Interview – Amandine, Senior Finance Controller
After over 10 years in business controlling, Amandine implemented a Performance management solution dedicated to staff in Controlling and Operations. She shares with us her experience as project manager through describing the key roles of project communication, meaningful training and tool adoption by the end users. Three factors that guarantee the success of a transformation project.
Adopting a new tool is not necessarily easy for a user. How did you support them in this change ?
» We included training time in the project roadmap to reassure the user teams. Their fears were thus anticipated and they felt considered from the start of the project. We informed them very early on of the key stages relevant to them and allowed time for discussions during training sessions. This created a climate of trust that was beneficial to the project and the tool.
How did you maintain the link between the project team and the users during the training ?
We provided trainings on site, just before each major launch. It fostered proximity with the teams and enabled ownership of the tool. The project team (key users and myself) gave the trainings because they know the business and everyday life of the users. The teams were reassured and were able to ask concrete questions. This interaction was also a precious opportunity to respond to other questions concerning the project as a whole.
Which actors were involved in the training process ?
Human Resources advised me on the organization of the sessions and helped to draw up satisfaction questionnaires. It reinforced the importance of the training sessions in the eyes of the participants. Two key users wrote training materials, following the detailed framework that I developed, and two others proofread them. This approach brought pedagogy and concrete information to the field teams. During the training sessions, the presence of at least one key user was a precious help in answering the questions and relaying messages.
How many participants in a training session would you recommend ?
Too many participants in training can have a negative impact on the project and on the tool. To engage everyone and make sure that no one is lost in the tool, a group of fifteen people seems to be the maximum number of participants.
What is the right timing to deliver training on a new tool ?
The training can be badly experienced if it carries out too far in advance of the final utilisation. The group can forget and feel lost at the time of implementation if they have not had a chance to put the theory into practice. It is better to organise two short training sessions, right before each launch of new functionalities, rather than have one longer training session.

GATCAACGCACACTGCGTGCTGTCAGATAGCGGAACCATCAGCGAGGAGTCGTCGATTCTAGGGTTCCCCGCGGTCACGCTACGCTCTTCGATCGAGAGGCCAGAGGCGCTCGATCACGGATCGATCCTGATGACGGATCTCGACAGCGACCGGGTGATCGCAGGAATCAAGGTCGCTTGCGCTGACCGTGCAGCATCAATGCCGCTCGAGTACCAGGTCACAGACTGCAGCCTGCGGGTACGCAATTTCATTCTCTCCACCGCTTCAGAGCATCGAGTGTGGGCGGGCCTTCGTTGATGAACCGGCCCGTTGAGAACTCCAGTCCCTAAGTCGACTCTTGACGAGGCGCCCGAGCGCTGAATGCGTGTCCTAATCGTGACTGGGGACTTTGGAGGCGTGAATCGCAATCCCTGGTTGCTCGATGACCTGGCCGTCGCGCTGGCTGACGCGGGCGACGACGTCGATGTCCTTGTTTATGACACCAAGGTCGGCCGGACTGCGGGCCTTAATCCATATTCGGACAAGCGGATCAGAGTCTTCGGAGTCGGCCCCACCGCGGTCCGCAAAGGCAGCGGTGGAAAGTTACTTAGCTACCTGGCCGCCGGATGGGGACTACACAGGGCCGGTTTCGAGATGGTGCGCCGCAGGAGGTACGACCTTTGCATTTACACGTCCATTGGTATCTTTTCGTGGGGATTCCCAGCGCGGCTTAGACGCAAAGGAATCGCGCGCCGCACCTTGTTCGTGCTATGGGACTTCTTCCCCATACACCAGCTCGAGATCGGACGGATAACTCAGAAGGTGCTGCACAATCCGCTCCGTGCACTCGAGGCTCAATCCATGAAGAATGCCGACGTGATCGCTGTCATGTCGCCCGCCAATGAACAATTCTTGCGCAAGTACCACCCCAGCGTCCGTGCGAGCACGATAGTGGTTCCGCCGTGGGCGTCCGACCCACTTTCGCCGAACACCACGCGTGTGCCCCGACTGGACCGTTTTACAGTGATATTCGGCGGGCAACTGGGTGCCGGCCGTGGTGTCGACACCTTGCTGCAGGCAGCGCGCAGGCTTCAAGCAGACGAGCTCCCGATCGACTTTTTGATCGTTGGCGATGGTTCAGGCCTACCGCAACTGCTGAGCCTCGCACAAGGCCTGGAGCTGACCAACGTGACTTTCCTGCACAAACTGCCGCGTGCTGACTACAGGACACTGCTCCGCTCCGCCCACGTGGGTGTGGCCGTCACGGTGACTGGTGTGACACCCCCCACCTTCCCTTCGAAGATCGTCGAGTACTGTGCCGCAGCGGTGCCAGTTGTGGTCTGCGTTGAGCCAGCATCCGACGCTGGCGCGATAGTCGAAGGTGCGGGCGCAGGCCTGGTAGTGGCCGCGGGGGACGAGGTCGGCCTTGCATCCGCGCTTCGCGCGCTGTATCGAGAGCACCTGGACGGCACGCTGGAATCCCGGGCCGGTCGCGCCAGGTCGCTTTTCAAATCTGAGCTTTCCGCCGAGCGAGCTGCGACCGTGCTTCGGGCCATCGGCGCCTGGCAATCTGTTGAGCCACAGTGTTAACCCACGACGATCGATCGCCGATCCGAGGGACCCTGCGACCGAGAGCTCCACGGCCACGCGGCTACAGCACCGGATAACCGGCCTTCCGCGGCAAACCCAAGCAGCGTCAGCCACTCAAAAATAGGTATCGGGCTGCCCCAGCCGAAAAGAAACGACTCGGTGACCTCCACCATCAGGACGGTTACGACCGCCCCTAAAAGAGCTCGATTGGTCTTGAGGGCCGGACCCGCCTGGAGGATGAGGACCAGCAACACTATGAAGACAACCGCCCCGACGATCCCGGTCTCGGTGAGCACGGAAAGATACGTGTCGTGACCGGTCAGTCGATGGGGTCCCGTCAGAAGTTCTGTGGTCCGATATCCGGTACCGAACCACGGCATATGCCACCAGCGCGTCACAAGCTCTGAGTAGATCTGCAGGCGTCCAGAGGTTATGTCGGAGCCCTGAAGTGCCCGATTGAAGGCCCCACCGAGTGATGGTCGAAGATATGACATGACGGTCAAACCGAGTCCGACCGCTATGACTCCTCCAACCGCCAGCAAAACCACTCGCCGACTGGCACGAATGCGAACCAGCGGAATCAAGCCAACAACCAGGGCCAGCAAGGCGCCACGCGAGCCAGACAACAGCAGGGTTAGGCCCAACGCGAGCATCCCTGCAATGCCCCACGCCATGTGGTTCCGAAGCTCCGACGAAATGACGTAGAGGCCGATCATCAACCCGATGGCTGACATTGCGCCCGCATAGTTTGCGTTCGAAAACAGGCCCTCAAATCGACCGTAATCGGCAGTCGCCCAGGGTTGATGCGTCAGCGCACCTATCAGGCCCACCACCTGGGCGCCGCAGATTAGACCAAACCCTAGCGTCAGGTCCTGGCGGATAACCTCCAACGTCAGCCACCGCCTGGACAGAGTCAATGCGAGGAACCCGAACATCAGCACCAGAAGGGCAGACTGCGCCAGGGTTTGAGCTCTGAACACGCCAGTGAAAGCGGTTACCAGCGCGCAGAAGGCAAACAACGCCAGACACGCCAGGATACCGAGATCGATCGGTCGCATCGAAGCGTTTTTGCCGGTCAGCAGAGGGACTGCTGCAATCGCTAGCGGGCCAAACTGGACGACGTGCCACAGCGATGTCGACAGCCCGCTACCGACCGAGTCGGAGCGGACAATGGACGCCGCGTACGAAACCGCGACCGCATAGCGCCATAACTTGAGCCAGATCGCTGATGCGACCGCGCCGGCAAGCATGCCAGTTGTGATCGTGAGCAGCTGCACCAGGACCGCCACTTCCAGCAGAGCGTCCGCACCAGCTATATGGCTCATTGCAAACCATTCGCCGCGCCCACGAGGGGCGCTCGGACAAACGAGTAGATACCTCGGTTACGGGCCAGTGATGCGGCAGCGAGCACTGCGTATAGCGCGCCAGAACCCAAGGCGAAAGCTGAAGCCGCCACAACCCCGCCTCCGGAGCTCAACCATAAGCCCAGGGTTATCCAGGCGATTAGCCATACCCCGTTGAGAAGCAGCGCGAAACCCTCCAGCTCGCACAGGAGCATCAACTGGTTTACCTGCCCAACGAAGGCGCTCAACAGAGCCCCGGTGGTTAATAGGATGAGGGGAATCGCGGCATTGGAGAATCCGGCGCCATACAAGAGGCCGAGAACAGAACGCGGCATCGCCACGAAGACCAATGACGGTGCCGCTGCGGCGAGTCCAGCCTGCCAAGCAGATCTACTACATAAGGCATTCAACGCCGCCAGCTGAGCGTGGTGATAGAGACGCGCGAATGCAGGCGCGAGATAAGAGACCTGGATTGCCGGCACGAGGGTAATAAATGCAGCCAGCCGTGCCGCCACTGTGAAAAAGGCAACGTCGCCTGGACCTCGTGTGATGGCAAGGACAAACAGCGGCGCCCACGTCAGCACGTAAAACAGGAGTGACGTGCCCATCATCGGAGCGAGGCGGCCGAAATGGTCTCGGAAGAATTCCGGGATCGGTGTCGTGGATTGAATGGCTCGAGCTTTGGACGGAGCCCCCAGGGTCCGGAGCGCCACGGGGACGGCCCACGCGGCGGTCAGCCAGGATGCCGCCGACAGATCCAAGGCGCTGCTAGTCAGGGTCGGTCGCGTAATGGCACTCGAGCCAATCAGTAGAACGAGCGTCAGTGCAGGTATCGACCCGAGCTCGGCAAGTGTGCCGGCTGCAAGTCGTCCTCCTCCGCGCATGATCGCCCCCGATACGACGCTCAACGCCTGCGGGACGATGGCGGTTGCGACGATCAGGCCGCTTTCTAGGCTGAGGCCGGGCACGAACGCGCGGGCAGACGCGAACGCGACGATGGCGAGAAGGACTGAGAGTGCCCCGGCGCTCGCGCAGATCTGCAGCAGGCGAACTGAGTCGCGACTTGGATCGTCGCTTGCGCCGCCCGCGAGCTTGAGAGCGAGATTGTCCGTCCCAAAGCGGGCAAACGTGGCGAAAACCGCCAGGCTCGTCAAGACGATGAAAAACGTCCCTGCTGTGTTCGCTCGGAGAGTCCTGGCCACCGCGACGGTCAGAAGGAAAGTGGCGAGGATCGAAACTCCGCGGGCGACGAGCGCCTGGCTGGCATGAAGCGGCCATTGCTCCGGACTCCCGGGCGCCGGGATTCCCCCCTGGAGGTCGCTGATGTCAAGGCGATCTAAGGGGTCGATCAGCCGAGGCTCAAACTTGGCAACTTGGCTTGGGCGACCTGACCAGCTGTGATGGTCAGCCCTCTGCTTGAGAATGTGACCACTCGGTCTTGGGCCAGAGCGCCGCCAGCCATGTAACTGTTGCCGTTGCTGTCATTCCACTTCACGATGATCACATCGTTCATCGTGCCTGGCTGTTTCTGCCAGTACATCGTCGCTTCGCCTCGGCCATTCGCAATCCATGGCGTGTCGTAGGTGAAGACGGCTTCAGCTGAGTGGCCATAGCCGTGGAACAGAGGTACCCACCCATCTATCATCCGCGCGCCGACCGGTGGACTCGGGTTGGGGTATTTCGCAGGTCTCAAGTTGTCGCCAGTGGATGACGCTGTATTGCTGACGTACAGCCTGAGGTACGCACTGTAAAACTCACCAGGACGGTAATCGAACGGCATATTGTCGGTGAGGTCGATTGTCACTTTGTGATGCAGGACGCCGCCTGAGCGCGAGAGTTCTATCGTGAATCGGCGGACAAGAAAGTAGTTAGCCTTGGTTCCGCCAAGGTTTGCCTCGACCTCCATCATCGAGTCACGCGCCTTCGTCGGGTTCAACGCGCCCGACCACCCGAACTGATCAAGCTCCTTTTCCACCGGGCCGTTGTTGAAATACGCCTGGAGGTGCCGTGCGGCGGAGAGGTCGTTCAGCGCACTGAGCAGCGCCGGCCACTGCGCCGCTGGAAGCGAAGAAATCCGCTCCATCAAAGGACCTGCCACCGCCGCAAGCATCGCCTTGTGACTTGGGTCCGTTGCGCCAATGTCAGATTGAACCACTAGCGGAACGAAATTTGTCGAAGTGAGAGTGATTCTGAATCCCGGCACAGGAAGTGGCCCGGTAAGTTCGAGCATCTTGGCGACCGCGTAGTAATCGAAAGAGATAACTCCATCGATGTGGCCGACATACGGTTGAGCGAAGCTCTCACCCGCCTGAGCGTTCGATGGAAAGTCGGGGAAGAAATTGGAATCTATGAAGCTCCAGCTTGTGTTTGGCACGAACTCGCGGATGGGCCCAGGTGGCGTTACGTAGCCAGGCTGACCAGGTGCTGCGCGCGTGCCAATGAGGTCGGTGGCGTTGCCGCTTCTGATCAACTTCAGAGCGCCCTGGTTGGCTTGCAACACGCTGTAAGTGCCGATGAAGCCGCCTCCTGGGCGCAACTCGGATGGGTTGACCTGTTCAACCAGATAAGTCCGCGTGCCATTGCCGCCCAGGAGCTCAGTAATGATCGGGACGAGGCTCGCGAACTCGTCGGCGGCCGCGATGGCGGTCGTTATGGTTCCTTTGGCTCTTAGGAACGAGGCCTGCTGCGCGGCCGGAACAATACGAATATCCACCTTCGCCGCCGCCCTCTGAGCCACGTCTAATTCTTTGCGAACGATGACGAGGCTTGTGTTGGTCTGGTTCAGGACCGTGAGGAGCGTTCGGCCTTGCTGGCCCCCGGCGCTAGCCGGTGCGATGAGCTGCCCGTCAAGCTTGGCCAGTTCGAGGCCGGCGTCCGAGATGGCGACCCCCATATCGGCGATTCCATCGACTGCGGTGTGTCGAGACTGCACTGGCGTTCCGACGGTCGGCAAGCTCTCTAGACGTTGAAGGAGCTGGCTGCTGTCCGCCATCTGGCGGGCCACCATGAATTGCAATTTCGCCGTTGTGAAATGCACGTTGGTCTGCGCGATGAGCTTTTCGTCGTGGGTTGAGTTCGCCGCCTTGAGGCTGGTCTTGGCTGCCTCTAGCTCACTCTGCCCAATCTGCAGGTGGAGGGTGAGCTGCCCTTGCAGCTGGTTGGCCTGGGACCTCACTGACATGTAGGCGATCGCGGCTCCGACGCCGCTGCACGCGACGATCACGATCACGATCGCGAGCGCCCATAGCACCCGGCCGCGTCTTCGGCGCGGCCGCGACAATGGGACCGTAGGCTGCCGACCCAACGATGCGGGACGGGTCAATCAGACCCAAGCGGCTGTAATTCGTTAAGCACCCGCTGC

Could end users easily see themselves using the tool? Did they visualize how they would use the tool in the future ?
We proposed a training environment very similar to what was going to be implemented. Having a pre-production environment for the duration of the project is ideal. In such an environment and just before launch, the users experience live conditions during the training session.
What were the concrete training methods ?
We devoted most of the training time to a “real” practical case, such as producing a budget. The very first session started with a quick reminder of the project and of the general principles of the application. We then showed an overview of the application modules and presented each screen in detail. We described the actions to be performed in a step-by-step handout, which then became a user manual. The teams tried out the application during the presentation, so that they were ready for the practice case that followed. We concluded each training session by presenting the next steps and the actions expeted from the teams. As early as the first training sessions, everyone could access a FAQ consolidating questions from users and answers from the project team. At the end of the project, it supplemented the user manuals as a reference document. After full implementation of the application, we proposed training sessions to those users interested in deepening their knowledge of the tool.
How did you measure the ownership of the users during these trainings ?
The training is a precious time of exchange for the user teams as much as it is for the project team. Hearing how users felt about the project and the tool was key for me. We carried out satisfaction surveys at the end of each training session. The feedbacks helped us to quickly improve the sessions and project communication where necessary. We kept track of questions asked and requests for improvement made during training sessions and answered them in the FAQ. This built team confidence and
credibility towards those teams.
Have you built a training support ?
After each training session, it is important to update what has been done over previous training sessions. This facilitates the production of the most comprehensive user guide support possible. We then officially communicated it to all concerned.
What last piece of advice would you give to ensure user buy-in ?
STAY POSITIVE… while being realistic and transparent!! You will put the odds on one’s side for obtaining the full support of the team ! »